Isle of Noises
London Philharmonic Orchestra
The Schütz Choir, Sir Roger Norrington
Royal Festival Hall, 30 January 2019
Handel: Suites from The Water Music
Purcell: Dido and Aeneas
The London Philharmonic Orchestra opened their year-long series Isle of Noises (a celebration of British music) with a concert that, by all the normal conventions of concert programming over the past 50 years or so, shouldn’t have happened. Since the early music period-instrument revolution, and as the pioneering work of the early period specialists took root, most traditional orchestras took fright and stopped performing any music from Mozart or before. Gone were the days of a Mozart concerto opening a concert that would finish with Mahler. In recent years, some of those same early music specialists have enthused modern instrument players and orchestras, by far the most prominent being Sir Roger Norrington, perhaps most notably for his work with the Stuttgart Radio Symphony Orchestra.
For this concert in the Royal Festival Hall, their LPOs London home, they fielded a much-reduced orchestra. There were about 40 for the first half Handel including a strings line-up of 8, 8, 6, 4, 4, and fewer for the following Purcell (strings 6, 5, 4, 5, 0). It is worth noting that just a few days earlier they had performed Die Walküre! They opened with most of the movements from the F major Water Music Suite followed by the complete five-movement Suite. The playing was crisp and articulate and generally, as Norrington put it in his pre-concert talk, left out “the wobbly bits”. Of course, with modern instruments and non-gut strings, the violin tone was edgier than that of period instrument performance, and the initial attack of the notes was more pronounced than would be the case with gut strings. But it didn’t take long to get used to the sound – and it was far closer to the currently accepted ‘period instrument’ sound than many of the modern instrument orchestras that ventured into the early repertoire back in the 60/70s. Although the violinists used long modern bows, I noticed that they were not using the full length, in recognition of the shorter Baroque bow.
The LPO players had clearly absorbed Norrington’s notions of period phrasing and articulation, and the Baroque concept of building melodic lines through short motifs, rather than the long phrases of later periods. Norrington was in his element, often leaving the musicians to just get on with it. He is my sort of conductor, self-effacing and sensitive to the people who actually have to produce the music. As usual, he would swing round in his chair to engage the audience, not least to signal when applause was due. The LPO players were joined by two specialist early music theorbo players and a harpsichord player (Jakob Lindberg & Jørg Skogmo, and Stephen Devine) all three making very significant contributions in Dido and Aeneas.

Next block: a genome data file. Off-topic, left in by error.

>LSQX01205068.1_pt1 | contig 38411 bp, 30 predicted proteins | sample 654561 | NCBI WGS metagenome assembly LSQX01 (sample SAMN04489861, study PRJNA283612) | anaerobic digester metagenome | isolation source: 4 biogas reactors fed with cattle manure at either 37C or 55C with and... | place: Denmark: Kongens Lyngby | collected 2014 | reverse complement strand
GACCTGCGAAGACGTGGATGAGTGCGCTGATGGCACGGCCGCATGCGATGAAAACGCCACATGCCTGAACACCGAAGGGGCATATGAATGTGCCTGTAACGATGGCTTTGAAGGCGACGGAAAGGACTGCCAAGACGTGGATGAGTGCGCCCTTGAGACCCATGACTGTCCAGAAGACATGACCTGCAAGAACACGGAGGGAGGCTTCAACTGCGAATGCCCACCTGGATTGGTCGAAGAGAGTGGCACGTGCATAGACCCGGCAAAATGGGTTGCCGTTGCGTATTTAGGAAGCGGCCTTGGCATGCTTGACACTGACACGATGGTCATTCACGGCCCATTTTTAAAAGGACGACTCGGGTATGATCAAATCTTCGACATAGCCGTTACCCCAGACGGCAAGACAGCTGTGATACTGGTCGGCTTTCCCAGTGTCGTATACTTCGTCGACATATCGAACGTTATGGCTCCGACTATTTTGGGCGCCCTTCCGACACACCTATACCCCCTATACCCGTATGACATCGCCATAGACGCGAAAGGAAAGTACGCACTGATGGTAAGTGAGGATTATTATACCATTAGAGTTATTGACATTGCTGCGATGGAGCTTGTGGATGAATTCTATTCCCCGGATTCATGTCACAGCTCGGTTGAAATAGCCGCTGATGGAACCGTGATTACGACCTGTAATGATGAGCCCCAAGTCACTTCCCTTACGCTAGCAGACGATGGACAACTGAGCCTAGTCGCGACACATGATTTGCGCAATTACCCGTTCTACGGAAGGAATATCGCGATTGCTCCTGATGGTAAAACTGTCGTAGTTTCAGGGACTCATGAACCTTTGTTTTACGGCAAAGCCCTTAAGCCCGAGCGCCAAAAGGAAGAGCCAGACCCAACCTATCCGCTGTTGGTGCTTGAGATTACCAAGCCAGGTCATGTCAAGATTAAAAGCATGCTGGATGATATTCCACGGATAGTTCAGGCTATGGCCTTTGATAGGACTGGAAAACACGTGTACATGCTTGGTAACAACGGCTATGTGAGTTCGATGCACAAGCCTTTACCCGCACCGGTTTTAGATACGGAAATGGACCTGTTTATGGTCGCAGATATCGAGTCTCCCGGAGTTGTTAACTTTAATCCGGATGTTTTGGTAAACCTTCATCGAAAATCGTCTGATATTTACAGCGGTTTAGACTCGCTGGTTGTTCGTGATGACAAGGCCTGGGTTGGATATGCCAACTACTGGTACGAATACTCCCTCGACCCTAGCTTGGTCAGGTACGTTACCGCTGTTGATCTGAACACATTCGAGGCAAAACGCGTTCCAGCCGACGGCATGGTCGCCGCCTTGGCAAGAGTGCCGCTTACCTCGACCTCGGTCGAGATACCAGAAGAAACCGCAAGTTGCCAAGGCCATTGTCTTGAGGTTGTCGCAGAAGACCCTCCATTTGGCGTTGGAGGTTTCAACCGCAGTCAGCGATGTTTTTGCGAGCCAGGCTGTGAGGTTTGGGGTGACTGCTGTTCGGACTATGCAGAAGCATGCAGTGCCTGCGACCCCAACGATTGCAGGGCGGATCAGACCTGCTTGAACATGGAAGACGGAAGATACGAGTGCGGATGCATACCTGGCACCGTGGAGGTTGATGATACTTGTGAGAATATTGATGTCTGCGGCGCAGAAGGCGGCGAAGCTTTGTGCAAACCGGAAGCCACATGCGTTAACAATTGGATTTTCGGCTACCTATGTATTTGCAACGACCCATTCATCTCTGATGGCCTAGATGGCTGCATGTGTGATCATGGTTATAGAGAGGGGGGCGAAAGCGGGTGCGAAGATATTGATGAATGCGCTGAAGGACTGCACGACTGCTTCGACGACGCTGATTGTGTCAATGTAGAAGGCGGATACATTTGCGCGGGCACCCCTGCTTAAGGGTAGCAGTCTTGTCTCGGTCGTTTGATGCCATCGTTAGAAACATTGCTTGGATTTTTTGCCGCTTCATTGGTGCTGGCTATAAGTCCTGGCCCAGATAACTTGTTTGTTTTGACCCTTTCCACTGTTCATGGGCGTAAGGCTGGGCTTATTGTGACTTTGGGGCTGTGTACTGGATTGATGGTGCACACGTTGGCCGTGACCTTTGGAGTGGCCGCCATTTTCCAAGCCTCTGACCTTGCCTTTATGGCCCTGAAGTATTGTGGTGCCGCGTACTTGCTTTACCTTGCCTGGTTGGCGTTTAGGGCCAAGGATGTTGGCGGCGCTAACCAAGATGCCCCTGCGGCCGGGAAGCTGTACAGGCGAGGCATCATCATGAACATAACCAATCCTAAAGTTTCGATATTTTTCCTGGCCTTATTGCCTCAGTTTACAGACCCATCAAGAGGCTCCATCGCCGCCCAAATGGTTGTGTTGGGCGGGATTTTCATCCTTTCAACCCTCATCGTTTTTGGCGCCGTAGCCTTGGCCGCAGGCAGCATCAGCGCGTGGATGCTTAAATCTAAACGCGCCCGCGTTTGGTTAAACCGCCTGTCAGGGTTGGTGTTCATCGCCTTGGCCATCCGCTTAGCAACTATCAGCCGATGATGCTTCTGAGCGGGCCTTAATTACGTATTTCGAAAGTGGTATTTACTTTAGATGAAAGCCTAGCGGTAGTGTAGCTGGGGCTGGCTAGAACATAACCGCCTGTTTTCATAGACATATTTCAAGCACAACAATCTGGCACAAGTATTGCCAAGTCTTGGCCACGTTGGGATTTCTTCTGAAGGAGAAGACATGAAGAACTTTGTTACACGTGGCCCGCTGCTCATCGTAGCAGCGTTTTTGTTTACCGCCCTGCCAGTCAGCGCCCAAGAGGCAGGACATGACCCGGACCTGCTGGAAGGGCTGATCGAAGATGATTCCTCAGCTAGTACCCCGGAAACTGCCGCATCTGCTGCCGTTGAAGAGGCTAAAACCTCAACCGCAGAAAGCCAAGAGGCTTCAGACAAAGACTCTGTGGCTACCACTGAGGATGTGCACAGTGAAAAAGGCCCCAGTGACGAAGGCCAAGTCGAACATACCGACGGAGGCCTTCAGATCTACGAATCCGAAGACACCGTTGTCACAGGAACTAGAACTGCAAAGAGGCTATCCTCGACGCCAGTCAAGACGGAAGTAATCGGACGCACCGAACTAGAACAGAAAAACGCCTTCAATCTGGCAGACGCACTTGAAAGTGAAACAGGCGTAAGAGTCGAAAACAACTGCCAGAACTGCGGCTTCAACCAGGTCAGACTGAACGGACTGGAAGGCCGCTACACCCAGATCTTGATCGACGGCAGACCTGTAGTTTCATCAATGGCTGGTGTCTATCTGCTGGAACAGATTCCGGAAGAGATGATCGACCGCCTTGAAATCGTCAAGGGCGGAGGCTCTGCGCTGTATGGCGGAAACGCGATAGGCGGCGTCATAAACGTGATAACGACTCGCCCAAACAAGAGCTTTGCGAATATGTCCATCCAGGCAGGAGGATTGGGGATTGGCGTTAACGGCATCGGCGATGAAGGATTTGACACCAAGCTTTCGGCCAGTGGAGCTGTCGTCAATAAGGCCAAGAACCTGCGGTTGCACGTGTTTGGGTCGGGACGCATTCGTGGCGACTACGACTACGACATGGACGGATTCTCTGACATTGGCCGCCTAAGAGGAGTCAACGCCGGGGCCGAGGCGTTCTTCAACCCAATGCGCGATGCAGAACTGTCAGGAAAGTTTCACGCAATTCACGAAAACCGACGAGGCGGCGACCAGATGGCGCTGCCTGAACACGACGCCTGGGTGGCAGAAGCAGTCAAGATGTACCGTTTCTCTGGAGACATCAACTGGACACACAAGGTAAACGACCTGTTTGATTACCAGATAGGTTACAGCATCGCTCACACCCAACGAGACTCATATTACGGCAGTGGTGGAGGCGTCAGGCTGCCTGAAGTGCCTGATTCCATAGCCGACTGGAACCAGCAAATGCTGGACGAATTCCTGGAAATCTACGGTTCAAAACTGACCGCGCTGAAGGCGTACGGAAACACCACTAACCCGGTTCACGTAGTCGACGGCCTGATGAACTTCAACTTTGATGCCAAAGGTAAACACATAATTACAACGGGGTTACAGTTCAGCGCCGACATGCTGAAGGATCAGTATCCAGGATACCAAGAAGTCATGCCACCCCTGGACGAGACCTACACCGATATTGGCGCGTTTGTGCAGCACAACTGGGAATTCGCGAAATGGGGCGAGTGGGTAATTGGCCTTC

The Overture to the F major Suite (usually and confusingly, as in this case, listed as three separate pieces, as opposed to what I tend to think is a single multi-sectioned work), featured an elegant oboe solo from Ian Hardwick in the Adagio e staccato, adding appropriate twiddles to the bare bones of Handel’s score. The oboe is one of the instruments where the difference between the modern and a baroque version is very noticeable, and it was in this case, not least because of some slight “wobbly bits”. The horns, although modern, managed to portray some of the edge-of-the-seat tonal brilliance and whoops in the Allegros of the final section of the Overture (and earnt a round of applause for it), while the two oboes and bassoons made an impressive sound in the central Andante.
The Dido was semi-staged to the extent that the singers interacted with each as appropriate to the scene, and the two male roles were costumed, Aeneas (Benjamin Appl) in an elegant nautical jacket, and the Sorceress/Spirit (Edward Grint) in a monk-like hoddie. There was no credited movement director, so I assume that the singers and Norrington devised it themselves – and very effective it was in its simplicity. The singing was excellent from all, although I did wonder if Dido was as fully emersed in the vocal style, and the English language, as her home-grown colleagues. Miriam Allan and Martha McLorinan were late stand-ins as the Second Woman and First Witch, but were unfortunately not listed in the programme and, surprisingly there was no addendum. Lucy Crowe was Belinda and Hugo Hymas stepped out from The Schütz Choir to be a brief Sailor, mercifully playing it straight rather than going through the usual high-jinks.
The choir encircled the rear of the orchestra, making particularly effective contributions in the more delicate moments, for example in Cupid only. The concert was broadcast live on BBC Radio 3 and is available here for 30 days since the broadcast. The BBC’s recorded sound is not a warm as I experienced it in the hall, enhancing my above comments about tone. It also exposes some slight intonation issues early on which I either didn’t really detect or mentally ignored, in the acoustic of the hall itself.
Although the early music period instrument still has a long way to go, it was encouraging to see how a mainstream modern instrument orchestra can so easily understand the concepts and playing styles. It says a lot about the versatility and willingness to continually learn of present-day musicians.